What does it look like to be really, honestly, genuinely, earnestly waiting for the coming of Jesus Christ? Our political polarization - is this the attitude of a people earnestly expecting the arrival of Christ at any time? Our anxiousness about our life - is that the attitude of a people earnestly expecting the arrival of Christ at any time?

Maybe we need to ask ourselves every morning before we go out into the world, "How will my behavior signal my belief that Jesus will return, in God's own time? He might return in a couple thousand years, but he might return today.

Savior, or thief in the night - or both?

Oh, and what about that mixed message, introduced above? Don't be afraid! But ... a thief is coming! What are we to make of that, after all?

"Don't be afraid," Jesus said. Nevertheless, it could be argued that the promise, or maybe threat of the coming kingdom may indeed be something to fear. The coming of the kingdom will indeed be something like the arrival of a thief, for it will take things from us - things we regard as "ours." We will be required to exchange the familiar for the unfamiliar, to give up the worn-out purses to which we've grown accustomed and to exchange them for new ones, made of a strange new material that won't wear out. We will be called to question what we have come to think of as our heart's true home, and exchange that home for another home - to exchange our earthly treasures for "treasure in heaven" - whatever that is!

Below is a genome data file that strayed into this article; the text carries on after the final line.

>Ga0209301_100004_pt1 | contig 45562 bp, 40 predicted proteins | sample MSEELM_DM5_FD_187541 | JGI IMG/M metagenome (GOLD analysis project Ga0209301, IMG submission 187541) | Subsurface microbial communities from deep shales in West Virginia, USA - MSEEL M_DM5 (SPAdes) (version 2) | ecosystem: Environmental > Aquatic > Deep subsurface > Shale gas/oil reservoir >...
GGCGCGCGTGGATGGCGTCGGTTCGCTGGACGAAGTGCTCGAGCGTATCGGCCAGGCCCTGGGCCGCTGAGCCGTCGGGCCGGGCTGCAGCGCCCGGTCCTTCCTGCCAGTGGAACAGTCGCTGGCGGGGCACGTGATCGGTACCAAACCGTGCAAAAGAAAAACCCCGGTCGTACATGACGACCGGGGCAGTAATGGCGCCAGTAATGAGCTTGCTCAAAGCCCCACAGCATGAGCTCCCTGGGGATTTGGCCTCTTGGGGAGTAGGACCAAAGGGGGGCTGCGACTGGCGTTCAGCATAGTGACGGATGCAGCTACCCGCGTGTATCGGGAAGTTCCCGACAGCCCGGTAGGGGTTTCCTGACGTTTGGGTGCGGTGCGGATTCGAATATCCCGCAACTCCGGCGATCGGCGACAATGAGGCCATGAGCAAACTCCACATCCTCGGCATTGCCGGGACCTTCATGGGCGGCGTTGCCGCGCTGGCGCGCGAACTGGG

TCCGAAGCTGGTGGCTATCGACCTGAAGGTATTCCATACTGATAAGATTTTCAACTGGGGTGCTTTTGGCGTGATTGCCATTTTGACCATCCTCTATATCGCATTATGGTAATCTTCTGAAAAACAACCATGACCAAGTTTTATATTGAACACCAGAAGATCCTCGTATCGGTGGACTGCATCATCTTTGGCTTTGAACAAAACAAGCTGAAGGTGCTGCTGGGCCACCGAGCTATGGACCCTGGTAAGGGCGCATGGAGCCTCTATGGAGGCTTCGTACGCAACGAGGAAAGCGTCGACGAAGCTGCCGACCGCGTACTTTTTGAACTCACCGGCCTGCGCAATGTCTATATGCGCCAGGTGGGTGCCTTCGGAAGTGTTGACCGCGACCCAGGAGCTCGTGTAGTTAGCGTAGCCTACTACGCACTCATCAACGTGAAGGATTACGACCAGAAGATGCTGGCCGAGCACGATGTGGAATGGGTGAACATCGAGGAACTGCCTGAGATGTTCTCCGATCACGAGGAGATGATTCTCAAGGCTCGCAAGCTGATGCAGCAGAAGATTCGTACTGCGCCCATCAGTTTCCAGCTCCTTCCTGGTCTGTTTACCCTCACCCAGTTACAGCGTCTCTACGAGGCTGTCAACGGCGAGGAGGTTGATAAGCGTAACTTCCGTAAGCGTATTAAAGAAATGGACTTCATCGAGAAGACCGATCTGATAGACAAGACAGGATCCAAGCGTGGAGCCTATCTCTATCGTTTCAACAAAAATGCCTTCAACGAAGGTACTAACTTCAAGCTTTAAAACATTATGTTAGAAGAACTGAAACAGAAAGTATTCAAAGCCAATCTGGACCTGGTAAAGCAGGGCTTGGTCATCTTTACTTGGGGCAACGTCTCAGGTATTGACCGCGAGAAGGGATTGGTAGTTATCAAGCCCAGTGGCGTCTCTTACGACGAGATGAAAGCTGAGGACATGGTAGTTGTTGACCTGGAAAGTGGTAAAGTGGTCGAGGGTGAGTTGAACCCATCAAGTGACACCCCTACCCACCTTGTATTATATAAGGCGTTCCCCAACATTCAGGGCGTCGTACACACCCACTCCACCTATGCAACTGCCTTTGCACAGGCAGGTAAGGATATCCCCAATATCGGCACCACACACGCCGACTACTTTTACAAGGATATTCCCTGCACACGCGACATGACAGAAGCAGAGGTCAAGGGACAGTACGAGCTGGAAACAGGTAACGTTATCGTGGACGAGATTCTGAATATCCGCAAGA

Yes, this is a fearsome thing - we all know how much we treasure the familiar, how tightly we cling to what's "ours," even if what's ours is a leaden anvil holding us under! This change, this coming of the kingdom is indeed a fearsome, strange, outlandish, foreign thing. It does indeed come as a thief, gently but relentlessly prying our grasp from treasure we've known. It is fearsome, this miraculous dawn of a new age!

Nevertheless, Jesus said, "Don't be afraid!"